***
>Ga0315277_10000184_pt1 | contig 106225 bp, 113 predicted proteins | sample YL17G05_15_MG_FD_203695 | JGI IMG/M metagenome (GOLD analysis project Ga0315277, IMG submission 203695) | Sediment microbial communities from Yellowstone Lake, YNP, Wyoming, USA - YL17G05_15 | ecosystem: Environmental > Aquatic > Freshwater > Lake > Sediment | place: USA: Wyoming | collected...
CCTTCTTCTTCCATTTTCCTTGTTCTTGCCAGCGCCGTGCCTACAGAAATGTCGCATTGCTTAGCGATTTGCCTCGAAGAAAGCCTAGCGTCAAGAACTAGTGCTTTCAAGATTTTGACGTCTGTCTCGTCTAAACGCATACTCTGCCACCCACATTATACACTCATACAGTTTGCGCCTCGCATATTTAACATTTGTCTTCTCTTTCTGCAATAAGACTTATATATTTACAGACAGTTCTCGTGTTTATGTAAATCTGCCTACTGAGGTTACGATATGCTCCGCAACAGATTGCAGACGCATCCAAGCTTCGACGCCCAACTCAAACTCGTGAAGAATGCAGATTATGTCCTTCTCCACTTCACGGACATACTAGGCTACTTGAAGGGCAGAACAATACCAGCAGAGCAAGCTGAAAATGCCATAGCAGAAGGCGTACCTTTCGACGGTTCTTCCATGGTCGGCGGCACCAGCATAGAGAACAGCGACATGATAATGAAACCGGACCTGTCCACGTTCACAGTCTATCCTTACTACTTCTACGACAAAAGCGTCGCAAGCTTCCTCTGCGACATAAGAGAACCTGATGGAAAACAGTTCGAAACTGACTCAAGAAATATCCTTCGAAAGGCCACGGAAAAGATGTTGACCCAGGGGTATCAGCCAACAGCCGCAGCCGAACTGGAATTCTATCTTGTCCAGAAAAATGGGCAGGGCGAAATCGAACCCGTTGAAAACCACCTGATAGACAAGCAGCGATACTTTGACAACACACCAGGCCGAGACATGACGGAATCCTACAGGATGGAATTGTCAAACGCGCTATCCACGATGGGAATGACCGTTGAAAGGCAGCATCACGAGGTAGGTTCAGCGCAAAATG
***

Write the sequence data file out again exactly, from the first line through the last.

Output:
>Ga0315277_10000184_pt1 | contig 106225 bp, 113 predicted proteins | sample YL17G05_15_MG_FD_203695 | JGI IMG/M metagenome (GOLD analysis project Ga0315277, IMG submission 203695) | Sediment microbial communities from Yellowstone Lake, YNP, Wyoming, USA - YL17G05_15 | ecosystem: Environmental > Aquatic > Freshwater > Lake > Sediment | place: USA: Wyoming | collected...
CCTTCTTCTTCCATTTTCCTTGTTCTTGCCAGCGCCGTGCCTACAGAAATGTCGCATTGCTTAGCGATTTGCCTCGAAGAAAGCCTAGCGTCAAGAACTAGTGCTTTCAAGATTTTGACGTCTGTCTCGTCTAAACGCATACTCTGCCACCCACATTATACACTCATACAGTTTGCGCCTCGCATATTTAACATTTGTCTTCTCTTTCTGCAATAAGACTTATATATTTACAGACAGTTCTCGTGTTTATGTAAATCTGCCTACTGAGGTTACGATATGCTCCGCAACAGATTGCAGACGCATCCAAGCTTCGACGCCCAACTCAAACTCGTGAAGAATGCAGATTATGTCCTTCTCCACTTCACGGACATACTAGGCTACTTGAAGGGCAGAACAATACCAGCAGAGCAAGCTGAAAATGCCATAGCAGAAGGCGTACCTTTCGACGGTTCTTCCATGGTCGGCGGCACCAGCATAGAGAACAGCGACATGATAATGAAACCGGACCTGTCCACGTTCACAGTCTATCCTTACTACTTCTACGACAAAAGCGTCGCAAGCTTCCTCTGCGACATAAGAGAACCTGATGGAAAACAGTTCGAAACTGACTCAAGAAATATCCTTCGAAAGGCCACGGAAAAGATGTTGACCCAGGGGTATCAGCCAACAGCCGCAGCCGAACTGGAATTCTATCTTGTCCAGAAAAATGGGCAGGGCGAAATCGAACCCGTTGAAAACCACCTGATAGACAAGCAGCGATACTTTGACAACACACCAGGCCGAGACATGACGGAATCCTACAGGATGGAATTGTCAAACGCGCTATCCACGATGGGAATGACCGTTGAAAGGCAGCATCACGAGGTAGGTTCAGCGCAAAATG